PETER’S MOTHER-IN-LAW: A LESSON IN VOCATION MINISTRY? by Rev. Jay E O’Connor

Last October Msgr. John J. Strynkowski of Brooklyn told the National Conference of Diocesan Vocation Directors that the whole church exists for the domestic church--"Vocations exist for the church and for families." When we think of vocations, he noted, we have to ask: "What are the church’s ministers doing for families in an age of family crisis?" He suggested that the church might reflect upon the model of Jesus as one who preached to families. His interactions with families as healer, nurturer, consoler, teacher, and life-giver called people to follow and join in his ministry. If the church expects families to provide sons and daughters for priestly and religious vocations, it must care for families in the way of Jesus.

Strynkowski asked diocesan vocation directors a thought-provoking question: "Can Peter’s mother-in-law help us in vocation ministry?" Is this woman healed by Jesus, and perhaps challenged to convince her daughter to let her husband make a life-transforming career change, a witness to the family as an unspoken grace that calls men and women to priestly and religious life and ministry? The National Conference of Catholic Bishops’ national strategy for vocations, A Future Full of Hope, calls for the development of a feeder system for vocations. In the past, the parish school, involvement in parish activities, the presence of priests and religious in the parish, the encouragement of parents, and overall positive images of priesthood and religious life were parts of a system, albeit an informal one, that fostered vocations and provided remote preparation for priestly and religious life and ministry. The current national strategy encourages dioceses to identify similar components of diocesan and parish life and develop them into a system that will encourage vocations to the priesthood and religious life.

The national strategy identifies the importance of parental encouragement to the church’s vocation ministry. If parents are to create a home environment that is conducive to vocational development, they have a right to expect support and help from the church. There are many ways the church can help parents encourage their children to consider a priestly or religious vocation: catholic schools, high quality religious education programs, youth ministry programs, a vibrant parish life, excellent liturgies, as well as priests and reliPP gious who are healthy and positive role models. The commitment to the family as a domestic church is more demanding and more essential than all of these. When we help families see themselves as faith communities in union with other families in Christ through the church, we empower and encourage them to call forth priests and religious from their midst. When we help families pray, read scripture, explore and teach church tradition, celebrate faith and life, support family members, and commit themselves to evangelization and community service around the dining room table and family hearth, we help them encourage their sons and daughters to consider a life of service to the church as priests, brothers, and sisters. This is the ministry of Jesus to families.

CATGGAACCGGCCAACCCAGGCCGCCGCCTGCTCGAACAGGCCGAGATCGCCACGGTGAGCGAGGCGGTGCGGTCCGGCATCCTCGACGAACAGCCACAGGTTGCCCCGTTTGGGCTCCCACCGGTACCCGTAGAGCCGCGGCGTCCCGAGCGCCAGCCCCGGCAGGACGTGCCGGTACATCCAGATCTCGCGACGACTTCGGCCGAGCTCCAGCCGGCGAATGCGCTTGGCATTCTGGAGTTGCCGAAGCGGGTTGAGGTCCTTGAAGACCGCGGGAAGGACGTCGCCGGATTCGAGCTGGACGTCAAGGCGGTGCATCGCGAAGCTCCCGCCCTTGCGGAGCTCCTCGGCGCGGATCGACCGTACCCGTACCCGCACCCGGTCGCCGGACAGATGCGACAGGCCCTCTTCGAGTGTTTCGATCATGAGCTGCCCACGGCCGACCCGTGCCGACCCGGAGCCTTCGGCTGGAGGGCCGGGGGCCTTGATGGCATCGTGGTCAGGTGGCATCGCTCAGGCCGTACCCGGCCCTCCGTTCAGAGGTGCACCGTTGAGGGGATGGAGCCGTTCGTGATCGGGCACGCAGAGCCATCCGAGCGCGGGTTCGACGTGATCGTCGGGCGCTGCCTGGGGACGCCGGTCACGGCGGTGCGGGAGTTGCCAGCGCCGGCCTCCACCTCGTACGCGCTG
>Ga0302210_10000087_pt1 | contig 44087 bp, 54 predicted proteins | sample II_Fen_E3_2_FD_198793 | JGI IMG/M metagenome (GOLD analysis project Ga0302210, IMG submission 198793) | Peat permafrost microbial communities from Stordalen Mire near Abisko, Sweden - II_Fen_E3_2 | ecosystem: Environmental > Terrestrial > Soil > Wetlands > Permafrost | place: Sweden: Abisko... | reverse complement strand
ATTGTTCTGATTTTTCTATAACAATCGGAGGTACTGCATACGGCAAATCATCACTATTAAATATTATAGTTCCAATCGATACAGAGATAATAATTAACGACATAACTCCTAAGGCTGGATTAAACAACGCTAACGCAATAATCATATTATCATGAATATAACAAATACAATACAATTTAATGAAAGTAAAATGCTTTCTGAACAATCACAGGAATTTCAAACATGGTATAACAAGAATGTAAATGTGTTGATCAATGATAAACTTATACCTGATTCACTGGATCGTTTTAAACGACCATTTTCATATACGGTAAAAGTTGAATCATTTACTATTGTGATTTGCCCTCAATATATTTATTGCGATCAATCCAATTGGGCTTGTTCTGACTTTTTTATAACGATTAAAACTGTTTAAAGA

Helping married couples see themselves as a presence of Christ in the world and their home as a holy place, a dwelling place of God, is teaching them that the vocation and sacrament of marriage calls and empowers them to be a domestic church. Our ministries of marriage preparation and enrichment help married couples create loving, life-giving, and forgiving homes. This work of the domestic church empowers family members to enter into healthy relationships that bring life and reconciliation to our world. Our partnership with parents to fulfill the baptismal promise "to teach their children the practice of the faith" is a commitment to the domestic church.

Our parish ministries of religious education and sacramental preparation help parents teach their children to pray and develop a spiritual life. This work challenges all family members to be attentive to God’s presence and call in their lives. Our parish ministries of worship and parish life gather families together as a communion in the Lord. The domestic church’s awareness of this communion develops a sense of community responsibility and stewardship among family members. Our parish ministries of charity and service provide opportunities for families to reach beyond themselves and fulfill Jesus’ command "to proclaim the Good News". These ministries help the domestic church instill a sense of mission in family members. Our care for families in the way of Jesus strengthens the domestic church and develops qualities that enable family members to recognize and accept the Lord’s call to serve the church as a sister, brother, or priest.

If we listen, Peter’s mother-in-law can teach us about vocation ministry and feeder systems. The awareness of Jesus’ presence in our families creates and empowers a domestic church that serves and strengthens the mission and life of the universal church. When it comes to vocations, the family is often an unspoken grace. Vocation ministry is not an appendage to parish ministry; it is at the heart of a parish’s ministry to its families. Strong and healthy domestic churches provide good candidates for church service. Our ministry to help families flourish is a way to build a successful feeder system for priestly and religious vocations.

Rev. Jay E O’Connor is the Editor of Touchstone Magazine, published by the National Federation of Priests’ Councils and the pastor of St. Andrew by-the-Bay parish in Annapolis, Maryland. The article first appeared in Touchstone. Used by permission.